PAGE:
The average percentage of GDM diagnoses in spring, autumn and winter combined was 11.91%, so the percentage was almost a quarter (23.3%) higher in the summer than in the other three seasons (p<0.001).
An unexpected finding was that, apart a single high proportion in July 2016, there was a consistently higher proportion of GDM positives from June 2020 onwards, following the onset of the COVID-19 pandemic.
The researchers therefore compared the six months from June to December 2020 inclusive (period 2, since the beginning of the Covid-19 pandemic) with the previous 65 months (period 1, pre-Covid).
The mean proportion of GDM diagnoses in period 1 was 12.14% (SD 2.20) but in period 2 it was 16.24% (SD 2.22), p<0.001, a 33.8% rise (absolute difference 4.1%)
This study demonstrates there is a significant seasonal variation with regards to women receiving a positive screening result for gestational diabetes through the OGTT, with more women being diagnosed in summer months compared to winter months. The proportion of women testing positive is strongly correlated with the mean maximum monthly temperature. Furthermore, since the beginning of the Covid-19 pandemic there has been a significant increase in the proportion of women screened for GDM receiving a positive result.
One possible pathway for seasonal variation is through brown adipose tissue metabolism. Data suggests that exposure to cold temperatures improves insulin sensitivity in those with Type 2 diabetes. Conversely with rising temperatures, brown adipose tissue is rather less activated; this may partially explain the higher rates of GDM witnessed in warmer months.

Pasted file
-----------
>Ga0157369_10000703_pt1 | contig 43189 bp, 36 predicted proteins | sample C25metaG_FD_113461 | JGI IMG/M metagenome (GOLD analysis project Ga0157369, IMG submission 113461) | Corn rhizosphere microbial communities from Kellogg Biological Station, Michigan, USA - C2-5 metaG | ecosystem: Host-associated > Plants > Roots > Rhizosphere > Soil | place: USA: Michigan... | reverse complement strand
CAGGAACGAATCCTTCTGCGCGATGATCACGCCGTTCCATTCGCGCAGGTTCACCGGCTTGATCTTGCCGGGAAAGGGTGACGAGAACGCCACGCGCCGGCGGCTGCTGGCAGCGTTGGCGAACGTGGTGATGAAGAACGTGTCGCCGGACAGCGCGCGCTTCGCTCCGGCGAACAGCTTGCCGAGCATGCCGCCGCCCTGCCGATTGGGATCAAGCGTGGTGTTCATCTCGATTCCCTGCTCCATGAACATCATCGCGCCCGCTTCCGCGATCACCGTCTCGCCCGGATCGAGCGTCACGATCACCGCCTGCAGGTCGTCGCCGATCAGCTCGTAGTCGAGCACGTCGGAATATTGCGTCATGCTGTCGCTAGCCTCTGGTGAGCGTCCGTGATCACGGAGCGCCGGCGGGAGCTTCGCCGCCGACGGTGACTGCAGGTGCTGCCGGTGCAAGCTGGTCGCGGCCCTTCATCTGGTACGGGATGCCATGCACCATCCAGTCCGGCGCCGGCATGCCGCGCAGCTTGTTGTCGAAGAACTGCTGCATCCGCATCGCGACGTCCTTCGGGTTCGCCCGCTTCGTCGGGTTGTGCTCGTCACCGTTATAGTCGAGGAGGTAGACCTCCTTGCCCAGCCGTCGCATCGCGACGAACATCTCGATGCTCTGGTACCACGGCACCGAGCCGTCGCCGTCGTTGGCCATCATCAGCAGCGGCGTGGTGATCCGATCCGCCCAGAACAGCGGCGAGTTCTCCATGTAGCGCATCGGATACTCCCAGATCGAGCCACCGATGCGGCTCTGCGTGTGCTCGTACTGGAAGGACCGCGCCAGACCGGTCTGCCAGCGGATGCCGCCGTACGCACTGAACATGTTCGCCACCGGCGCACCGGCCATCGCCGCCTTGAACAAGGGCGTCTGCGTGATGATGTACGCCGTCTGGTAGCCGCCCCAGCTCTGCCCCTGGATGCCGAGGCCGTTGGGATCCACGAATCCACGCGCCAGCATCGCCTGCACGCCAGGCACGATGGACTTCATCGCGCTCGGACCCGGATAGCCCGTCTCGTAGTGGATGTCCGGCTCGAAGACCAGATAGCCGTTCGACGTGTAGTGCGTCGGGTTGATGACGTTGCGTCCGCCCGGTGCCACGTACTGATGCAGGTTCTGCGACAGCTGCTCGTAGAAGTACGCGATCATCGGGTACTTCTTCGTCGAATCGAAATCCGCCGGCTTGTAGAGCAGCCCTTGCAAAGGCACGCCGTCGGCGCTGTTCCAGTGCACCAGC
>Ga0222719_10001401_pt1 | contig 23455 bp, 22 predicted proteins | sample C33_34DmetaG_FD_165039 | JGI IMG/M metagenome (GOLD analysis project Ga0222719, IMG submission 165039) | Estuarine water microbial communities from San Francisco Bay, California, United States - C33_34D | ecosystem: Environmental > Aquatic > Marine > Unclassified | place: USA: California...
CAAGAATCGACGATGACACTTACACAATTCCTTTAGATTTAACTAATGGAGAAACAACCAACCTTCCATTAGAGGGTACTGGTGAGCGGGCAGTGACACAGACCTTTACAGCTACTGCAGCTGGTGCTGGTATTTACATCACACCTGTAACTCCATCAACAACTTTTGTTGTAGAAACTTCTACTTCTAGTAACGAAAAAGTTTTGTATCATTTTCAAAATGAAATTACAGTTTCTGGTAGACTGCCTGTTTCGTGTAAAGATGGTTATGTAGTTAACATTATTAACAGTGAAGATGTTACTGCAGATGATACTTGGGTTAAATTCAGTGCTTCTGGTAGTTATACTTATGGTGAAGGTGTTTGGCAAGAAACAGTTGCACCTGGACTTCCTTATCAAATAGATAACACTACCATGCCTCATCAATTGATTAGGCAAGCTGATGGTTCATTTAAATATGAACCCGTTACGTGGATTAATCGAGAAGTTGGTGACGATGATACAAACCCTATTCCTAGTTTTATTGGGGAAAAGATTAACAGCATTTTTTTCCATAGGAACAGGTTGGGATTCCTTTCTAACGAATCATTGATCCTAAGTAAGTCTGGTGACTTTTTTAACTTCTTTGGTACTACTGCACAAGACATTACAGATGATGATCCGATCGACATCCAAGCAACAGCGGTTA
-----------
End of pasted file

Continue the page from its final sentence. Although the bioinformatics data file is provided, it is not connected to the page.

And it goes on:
There are compelling data that GDM is an important indicator that women are likely to develop Type 2 diabetes later in life, with rates being ten times greater for those with a prior history of GDM compared with healthy controls.
The above data confirms that the rate of diagnosis of GDM is higher in the summer months, but it is not known whether this is associated with long term changes in beta cell function, or temporary changes in beta cell function and/or insulin sensitivity. It will therefore be important in future long term follow-up studies to document the season in which the GDM diagnosis was made.
The diagnosis of GDM is significantly temperature sensitive, with the incidence being 23.3% higher in the summer months. This may affect its significance in relation to outcome, which would have management implications. There has been a significant 33.8% increase in the proportion of GDM diagnoses since the onset of the COVID-19 pandemic, which may be due to reduced exercise levels during lock down, or alternatively may be secondary to stress-induced hyperglycaemia.
If diagnosis in the summer is associated with a lower rate of long term type II diabetes, this would be in favour of the elevated rate of GDM diagnosis being due to temporary changes in insulin sensitivity rather than a permanent effect on beta cell function. Future studies should also investigate whether the season at diagnosis alters the significance of the diagnosis in relation to the clinical outcome of the affected pregnancy.
Source: Matthew Cauldwell, Yolande van-de-L'Isle, Ingrid Watt Coote, Philip J Steer; BJOG